Dairy producers are revamping the Canadian Quality Milk program by adding protocols for animal care, on-farm food safety, traceability, biosecurity, and environmental sustainability.
The new national accreditation program, called ProAction, was designed with consumers in mind, said Mike Slomp, industry and member services manager with Alberta Milk.
“ProAction is about the social licence to operate, and helps producers to earn the trust of society,” said Slomp. “This is a big part of us trying to earn the trust of consumers in regards to the products we produce.”
That trust was shaken this summer when Mercy For Animals Canada released an undercover video showing animal abuse — including cows being whipped and beaten with chains and canes — at Chilliwack Cattle Sales, the country’s largest dairy farm.
“The Chilliwack incident was a reminder to us that it’s important to have protocols in place to help producers so they and their staff know about appropriate animal care,” said Slomp.
Dairy Farmers of Canada is currently in the second phase of a pilot testing a brand new animal care system model that looks at animal injury score, hygiene, body condition score, and lameness. A number of farms in the province are testing the animal care model.
“If you can do an assessment of an animal on these four elements, that’s pretty much an overall assessment on the status of the care of that animal,” said Slomp.
The milk quality component is already established, with penalties for poor quality and provincial regulations ensuring bacteria levels are at an acceptable level and there are no antibiotic residues. The on-farm food safety requires keeping detailed records based on HAACP (hazard analysis and critical control points) protocols ranging from milk temperature records to dates when antibiotics are administered.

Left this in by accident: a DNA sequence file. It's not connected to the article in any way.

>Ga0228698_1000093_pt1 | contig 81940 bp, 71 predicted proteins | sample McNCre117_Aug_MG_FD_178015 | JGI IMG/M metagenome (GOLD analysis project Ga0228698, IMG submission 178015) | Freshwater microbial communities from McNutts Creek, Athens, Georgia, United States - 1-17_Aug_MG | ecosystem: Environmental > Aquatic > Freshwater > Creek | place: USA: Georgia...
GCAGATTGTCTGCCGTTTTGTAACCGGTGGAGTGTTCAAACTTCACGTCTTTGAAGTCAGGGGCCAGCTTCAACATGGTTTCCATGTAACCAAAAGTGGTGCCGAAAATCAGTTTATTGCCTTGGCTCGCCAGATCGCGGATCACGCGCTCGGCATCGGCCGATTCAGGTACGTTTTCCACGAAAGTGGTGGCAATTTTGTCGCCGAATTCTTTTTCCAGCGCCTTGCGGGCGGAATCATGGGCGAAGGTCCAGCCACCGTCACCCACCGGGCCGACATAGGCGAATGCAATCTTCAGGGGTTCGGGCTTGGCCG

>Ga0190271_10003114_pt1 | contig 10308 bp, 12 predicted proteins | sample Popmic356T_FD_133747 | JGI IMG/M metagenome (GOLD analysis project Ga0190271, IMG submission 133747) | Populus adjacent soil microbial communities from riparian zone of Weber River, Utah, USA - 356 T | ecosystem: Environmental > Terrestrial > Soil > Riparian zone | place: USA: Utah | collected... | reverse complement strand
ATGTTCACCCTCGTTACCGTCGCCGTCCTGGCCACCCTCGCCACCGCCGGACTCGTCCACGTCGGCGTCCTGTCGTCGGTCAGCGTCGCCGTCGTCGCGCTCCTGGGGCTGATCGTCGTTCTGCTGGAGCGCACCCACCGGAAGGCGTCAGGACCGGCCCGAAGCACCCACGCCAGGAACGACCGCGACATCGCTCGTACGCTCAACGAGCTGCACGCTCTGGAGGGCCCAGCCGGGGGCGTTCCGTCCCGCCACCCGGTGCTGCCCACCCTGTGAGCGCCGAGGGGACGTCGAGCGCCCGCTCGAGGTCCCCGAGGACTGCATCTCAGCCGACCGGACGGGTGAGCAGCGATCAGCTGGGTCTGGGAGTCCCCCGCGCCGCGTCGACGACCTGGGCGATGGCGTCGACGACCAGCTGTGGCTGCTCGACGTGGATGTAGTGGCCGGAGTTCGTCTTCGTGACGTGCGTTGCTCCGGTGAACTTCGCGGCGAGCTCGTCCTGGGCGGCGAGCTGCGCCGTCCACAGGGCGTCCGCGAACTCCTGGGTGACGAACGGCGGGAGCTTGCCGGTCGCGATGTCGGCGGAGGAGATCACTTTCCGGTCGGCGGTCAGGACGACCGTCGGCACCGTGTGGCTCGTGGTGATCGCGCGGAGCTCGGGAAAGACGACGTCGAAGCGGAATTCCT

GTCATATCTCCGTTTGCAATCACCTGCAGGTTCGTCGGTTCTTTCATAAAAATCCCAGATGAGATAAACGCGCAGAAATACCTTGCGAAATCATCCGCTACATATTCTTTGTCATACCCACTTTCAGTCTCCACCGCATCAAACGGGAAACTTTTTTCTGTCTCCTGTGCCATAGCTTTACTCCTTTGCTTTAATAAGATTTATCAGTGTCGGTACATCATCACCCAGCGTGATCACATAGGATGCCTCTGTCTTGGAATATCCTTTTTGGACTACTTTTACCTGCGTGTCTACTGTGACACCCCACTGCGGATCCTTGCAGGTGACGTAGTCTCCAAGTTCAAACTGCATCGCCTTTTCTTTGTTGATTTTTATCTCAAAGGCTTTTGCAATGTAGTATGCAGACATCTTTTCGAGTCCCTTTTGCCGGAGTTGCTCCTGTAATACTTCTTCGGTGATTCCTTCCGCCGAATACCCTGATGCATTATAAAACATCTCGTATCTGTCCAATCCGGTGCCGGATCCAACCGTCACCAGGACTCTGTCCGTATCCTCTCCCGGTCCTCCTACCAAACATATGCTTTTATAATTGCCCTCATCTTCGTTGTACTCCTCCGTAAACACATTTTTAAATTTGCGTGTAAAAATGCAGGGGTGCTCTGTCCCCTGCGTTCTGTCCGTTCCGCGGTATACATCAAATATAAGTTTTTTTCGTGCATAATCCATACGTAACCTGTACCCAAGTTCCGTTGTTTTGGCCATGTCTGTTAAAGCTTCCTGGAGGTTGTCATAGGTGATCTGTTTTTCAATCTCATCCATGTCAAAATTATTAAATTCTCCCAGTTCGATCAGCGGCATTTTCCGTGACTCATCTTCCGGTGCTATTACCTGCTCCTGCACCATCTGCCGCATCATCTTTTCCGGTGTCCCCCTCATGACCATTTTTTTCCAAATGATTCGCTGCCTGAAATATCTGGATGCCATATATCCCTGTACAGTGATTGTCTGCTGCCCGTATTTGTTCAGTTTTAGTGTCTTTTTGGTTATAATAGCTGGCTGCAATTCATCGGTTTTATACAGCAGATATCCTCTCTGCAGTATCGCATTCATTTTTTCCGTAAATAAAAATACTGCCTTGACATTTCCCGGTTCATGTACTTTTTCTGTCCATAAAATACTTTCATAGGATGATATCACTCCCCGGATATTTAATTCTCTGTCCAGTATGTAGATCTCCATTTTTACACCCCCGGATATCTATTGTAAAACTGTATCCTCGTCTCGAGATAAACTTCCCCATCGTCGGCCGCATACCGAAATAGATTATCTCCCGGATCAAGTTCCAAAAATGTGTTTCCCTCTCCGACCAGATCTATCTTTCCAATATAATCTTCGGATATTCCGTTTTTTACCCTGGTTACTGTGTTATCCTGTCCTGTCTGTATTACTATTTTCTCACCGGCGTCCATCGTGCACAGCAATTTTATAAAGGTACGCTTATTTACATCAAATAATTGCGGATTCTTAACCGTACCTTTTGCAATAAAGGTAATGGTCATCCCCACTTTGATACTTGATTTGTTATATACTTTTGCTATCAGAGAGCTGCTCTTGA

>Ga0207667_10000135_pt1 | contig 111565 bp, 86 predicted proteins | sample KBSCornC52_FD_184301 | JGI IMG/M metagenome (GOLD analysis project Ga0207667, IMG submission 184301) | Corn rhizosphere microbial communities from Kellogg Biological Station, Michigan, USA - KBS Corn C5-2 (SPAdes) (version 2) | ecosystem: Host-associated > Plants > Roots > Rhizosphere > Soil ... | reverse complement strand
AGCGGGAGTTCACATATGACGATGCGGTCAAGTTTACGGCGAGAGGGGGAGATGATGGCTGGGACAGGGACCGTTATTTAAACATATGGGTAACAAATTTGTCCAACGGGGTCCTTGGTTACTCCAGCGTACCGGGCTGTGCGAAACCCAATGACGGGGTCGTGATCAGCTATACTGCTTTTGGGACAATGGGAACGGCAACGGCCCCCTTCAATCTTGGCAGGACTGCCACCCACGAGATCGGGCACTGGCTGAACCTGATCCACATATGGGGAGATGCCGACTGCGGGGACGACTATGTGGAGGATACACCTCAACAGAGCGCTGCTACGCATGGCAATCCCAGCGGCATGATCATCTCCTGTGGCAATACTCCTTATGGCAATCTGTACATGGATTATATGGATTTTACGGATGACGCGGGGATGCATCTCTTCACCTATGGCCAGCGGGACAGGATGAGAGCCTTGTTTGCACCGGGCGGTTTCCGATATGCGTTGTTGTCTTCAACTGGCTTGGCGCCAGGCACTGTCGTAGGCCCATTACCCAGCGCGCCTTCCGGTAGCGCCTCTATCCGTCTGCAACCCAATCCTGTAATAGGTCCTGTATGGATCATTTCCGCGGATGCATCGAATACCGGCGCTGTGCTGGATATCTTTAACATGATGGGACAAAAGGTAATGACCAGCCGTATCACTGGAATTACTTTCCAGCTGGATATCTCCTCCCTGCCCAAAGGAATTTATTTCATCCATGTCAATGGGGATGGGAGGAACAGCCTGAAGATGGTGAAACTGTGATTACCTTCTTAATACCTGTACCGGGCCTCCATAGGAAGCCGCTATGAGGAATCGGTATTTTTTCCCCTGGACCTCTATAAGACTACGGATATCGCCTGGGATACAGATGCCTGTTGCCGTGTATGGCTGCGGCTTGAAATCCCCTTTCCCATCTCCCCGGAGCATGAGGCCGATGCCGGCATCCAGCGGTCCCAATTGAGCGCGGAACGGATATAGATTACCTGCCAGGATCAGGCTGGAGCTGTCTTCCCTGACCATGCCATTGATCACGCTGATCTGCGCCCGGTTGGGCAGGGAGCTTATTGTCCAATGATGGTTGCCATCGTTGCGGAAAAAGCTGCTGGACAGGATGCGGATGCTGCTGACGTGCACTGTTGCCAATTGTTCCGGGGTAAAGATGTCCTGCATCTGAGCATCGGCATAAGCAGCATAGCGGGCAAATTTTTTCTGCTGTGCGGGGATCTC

The traceability component builds on record-keeping that has long been standard practice in the industry, said Slomp.
“Identification has always been a key thing for dairy producers, since they rely so much on genetics for herd improvement,” he said. “There’s a lot of artificial insemination in dairy, so you’re forever tracking the mother and her offspring.”
The biosecurity component involves tracking visitors and on-farm service providers and even movement from one barn to another on the farm, while the environmental regulations mirror provincial standards already in place.
“We have a pretty robust set of regulations in Alberta,” said Slomp. “It deals primarily with manure management, and helps producers understand critical handling measures that need to be in place.”
ProAction received unanimous support from all provinces last year and there’s a 10-year time frame for implementing it.
“The support for the program is unanimous, but less than enthusiastic because we’re still not sure how it’s going to be implemented,” said Jeff Nonay, a dairy producer from Legal.
“We were such early adopters of CQM (Canadian Quality Milk) and we were waiting for the East to catch up on that one. Alberta wants to drive ahead, but we don’t want to be running quite as far ahead as we did with CQM.”
While it’s important to provide consumers with information, it’s not a given that proAction will boost trust as most people won’t understand technical terms such as animal lameness or body condition score, said Nonay.
“I think there’s still a lot of gap between a program like proAction and how it will translate to consumer support or understanding for what we do,” he said.
“I don’t know that this is a starting point for a conversation with consumers. We have industry that is way ahead on these issues, but where do you start at a consumer level?… What’s the translation to someone in the grocery store who doesn’t even care to come out to a farm? They just want to know that things are done right.”
The program’s designers have widely consulted dairy producers in meetings across the country, said Slomp.
“One of the principles of proAction is that it has to be designed and built by dairy producers for dairy producers,” he said. “We’ve had some really excellent sessions at these design meetings as we talk to producers and try to figure things out.”